Prof. Raymond Wong Wai-yeung has been awarded a grant that could be worth up to RMB1.4 million by National Science Foundation of China (NSFC) for his energy research
Professor Raymond Wong hopes his research will make important contributions towards solving global energy problem and protecting the environment
Professor Raymond Wong Wai-yeung of the Department of Chemistry has been awarded a grant that could be worth up to RMB1.4 million by the Overseas and Hong Kong, Macau Young Scholars Collaborative Research Fund of the National Science Foundation of China (NSFC). The project is entitled “Development of Novel High-Performance Dye-Sensitized Solar Cells” and will focus on solar cell research that could offer solutions to some of the world’s energy and environmental problems.
The Fund will initially sponsor a two-year research project with a start-up grant of RMB200,000. Upon successful completion and subsequent evaluation, the work could be further supported by a grant of RMB800,000 to RMB1,200,000 for another four years. The funded project focuses on the design and synthesis of a novel class of metal-based photosensitising dyes that could provide a good avenue towards fabricating high-efficiency dye-sensitised solar cells. Professor Wong said: “Because of the diversity of transition metals available and chemical versatility of the organic ligands, this research frontier would create new impacts in realising next generation large-area, light-weight and low-cost organic solar cells that can compete with traditional inorganic solar cells.”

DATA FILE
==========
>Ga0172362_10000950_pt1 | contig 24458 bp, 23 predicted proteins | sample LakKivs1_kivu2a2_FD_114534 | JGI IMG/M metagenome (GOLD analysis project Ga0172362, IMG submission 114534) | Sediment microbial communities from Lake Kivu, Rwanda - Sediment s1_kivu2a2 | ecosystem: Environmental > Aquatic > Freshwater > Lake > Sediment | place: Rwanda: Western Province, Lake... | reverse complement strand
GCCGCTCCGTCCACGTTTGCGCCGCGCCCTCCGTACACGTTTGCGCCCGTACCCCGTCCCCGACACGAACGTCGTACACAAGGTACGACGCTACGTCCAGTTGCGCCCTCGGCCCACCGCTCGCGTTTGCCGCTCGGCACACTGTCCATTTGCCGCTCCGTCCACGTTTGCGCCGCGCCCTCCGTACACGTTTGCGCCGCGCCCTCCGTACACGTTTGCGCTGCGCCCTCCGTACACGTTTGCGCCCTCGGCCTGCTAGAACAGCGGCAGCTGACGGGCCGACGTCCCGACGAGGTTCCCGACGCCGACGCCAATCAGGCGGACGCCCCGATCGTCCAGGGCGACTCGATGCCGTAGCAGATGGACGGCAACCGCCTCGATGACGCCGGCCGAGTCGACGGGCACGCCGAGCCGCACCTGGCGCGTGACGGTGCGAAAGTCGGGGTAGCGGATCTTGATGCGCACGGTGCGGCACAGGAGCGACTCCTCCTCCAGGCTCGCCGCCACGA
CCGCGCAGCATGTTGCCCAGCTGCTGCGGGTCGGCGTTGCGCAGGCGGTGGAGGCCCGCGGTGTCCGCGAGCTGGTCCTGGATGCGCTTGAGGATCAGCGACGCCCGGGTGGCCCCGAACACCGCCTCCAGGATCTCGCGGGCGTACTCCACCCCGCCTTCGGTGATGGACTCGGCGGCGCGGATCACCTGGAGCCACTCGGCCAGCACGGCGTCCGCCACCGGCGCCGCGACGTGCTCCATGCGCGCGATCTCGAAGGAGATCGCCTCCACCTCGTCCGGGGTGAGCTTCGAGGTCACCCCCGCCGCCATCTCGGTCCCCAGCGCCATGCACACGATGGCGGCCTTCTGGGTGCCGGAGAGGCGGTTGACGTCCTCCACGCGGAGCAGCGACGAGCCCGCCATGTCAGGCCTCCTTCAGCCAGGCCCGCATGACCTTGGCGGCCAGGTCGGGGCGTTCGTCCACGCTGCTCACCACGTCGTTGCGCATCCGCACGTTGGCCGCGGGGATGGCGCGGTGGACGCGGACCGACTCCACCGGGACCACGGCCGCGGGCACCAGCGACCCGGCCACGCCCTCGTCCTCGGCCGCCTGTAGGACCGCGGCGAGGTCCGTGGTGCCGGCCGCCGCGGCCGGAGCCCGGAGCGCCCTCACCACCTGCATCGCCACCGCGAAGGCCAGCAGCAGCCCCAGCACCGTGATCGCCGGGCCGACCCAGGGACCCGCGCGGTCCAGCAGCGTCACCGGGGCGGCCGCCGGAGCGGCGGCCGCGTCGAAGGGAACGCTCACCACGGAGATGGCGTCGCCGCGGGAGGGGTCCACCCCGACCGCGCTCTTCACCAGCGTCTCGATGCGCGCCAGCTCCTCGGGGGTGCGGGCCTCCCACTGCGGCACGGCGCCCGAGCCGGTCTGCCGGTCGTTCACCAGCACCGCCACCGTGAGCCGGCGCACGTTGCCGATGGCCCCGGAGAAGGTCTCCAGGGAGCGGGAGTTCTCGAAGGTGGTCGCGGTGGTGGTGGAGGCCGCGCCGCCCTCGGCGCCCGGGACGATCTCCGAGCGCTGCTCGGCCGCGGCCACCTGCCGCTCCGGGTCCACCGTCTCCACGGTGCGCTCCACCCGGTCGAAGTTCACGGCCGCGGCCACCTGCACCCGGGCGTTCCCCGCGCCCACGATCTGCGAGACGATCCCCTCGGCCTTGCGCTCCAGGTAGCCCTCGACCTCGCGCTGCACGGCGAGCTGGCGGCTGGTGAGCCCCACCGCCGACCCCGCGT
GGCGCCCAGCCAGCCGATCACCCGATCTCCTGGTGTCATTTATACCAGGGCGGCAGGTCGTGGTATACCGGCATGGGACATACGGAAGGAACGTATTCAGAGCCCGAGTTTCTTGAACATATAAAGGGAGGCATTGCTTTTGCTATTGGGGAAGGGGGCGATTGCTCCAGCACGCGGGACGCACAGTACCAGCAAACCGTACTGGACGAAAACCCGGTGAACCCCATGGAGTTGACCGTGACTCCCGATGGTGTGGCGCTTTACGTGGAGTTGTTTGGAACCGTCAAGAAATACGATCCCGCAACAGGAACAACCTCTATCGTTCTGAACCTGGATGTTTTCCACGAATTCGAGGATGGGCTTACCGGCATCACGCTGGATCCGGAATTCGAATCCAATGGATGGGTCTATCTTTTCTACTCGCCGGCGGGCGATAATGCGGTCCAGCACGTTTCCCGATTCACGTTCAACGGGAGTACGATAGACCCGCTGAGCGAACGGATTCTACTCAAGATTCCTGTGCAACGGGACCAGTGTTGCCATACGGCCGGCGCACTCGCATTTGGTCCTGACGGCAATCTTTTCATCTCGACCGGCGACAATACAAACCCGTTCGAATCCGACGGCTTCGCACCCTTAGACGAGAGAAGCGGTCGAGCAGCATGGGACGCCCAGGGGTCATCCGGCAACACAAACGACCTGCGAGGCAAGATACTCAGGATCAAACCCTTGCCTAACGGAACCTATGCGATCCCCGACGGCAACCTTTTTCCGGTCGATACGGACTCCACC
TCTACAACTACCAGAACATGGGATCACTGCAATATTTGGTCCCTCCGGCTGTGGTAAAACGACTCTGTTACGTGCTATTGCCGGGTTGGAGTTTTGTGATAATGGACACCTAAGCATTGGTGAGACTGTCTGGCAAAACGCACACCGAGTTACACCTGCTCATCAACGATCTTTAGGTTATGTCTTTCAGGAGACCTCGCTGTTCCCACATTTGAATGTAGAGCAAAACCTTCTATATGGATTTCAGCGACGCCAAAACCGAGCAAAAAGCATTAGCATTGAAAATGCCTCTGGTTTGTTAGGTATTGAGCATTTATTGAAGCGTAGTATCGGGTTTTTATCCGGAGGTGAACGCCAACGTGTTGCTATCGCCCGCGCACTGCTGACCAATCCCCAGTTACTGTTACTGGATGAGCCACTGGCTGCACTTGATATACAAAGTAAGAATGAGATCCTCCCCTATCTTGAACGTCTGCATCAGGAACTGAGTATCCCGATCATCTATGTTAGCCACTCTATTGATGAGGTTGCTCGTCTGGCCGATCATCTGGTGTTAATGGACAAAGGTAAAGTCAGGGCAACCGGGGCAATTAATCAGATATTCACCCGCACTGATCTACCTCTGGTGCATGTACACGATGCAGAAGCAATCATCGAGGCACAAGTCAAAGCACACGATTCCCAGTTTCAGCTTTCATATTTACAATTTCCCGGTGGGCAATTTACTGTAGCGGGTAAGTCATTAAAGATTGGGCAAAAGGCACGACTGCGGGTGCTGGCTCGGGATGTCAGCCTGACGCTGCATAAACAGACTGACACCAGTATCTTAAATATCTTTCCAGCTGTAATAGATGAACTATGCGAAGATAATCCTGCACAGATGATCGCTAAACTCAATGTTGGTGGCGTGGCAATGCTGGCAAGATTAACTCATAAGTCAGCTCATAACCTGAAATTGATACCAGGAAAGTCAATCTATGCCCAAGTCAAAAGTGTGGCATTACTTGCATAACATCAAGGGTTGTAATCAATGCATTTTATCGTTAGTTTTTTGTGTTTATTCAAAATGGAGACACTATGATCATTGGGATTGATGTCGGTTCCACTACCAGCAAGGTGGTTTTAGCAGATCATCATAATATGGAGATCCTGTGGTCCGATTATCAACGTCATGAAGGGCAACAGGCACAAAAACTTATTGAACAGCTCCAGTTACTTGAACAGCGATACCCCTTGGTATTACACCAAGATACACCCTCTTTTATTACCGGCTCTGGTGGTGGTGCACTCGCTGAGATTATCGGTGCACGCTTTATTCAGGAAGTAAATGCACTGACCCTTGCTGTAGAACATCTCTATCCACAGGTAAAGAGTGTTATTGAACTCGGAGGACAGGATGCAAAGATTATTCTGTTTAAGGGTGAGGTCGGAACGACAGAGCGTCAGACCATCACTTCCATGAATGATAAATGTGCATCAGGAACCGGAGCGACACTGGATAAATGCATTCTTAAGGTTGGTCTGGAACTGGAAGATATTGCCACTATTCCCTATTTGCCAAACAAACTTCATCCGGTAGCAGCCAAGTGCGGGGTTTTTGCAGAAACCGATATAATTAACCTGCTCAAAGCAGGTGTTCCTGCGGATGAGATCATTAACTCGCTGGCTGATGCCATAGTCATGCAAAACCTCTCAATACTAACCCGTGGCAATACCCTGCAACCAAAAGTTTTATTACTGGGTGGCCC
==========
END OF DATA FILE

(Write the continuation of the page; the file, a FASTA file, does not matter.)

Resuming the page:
Professor Wong will work closely with his collaborator, Professor Tian He of the East China University of Science and Technology, to develop a series of new photosensitising dyes consisting of different transition metals that can be used to fabricate high-performance dye-sensitised solar cells. The research will provide new materials and new ideas for the advancement of novel organic solar cells of high efficiency.
Professor Wong said: “It is encouraging that my research efforts were recognised at the national level. I hope that my research in this emerging field will spur new developments in the production of inexpensive, clean renewable energy.”
The Overseas and Hong Kong, Macau Young Scholars Collaborative Research Fund sponsors Chinese scholars who are under 50 and reside in Hong Kong, Macau or overseas. The Fund encourages collaboration with scientists from the Mainland and promotes the development of science and innovative technology. A large number of Chinese researchers competed for a total quota of 80 grants this year.
from HKBU eNews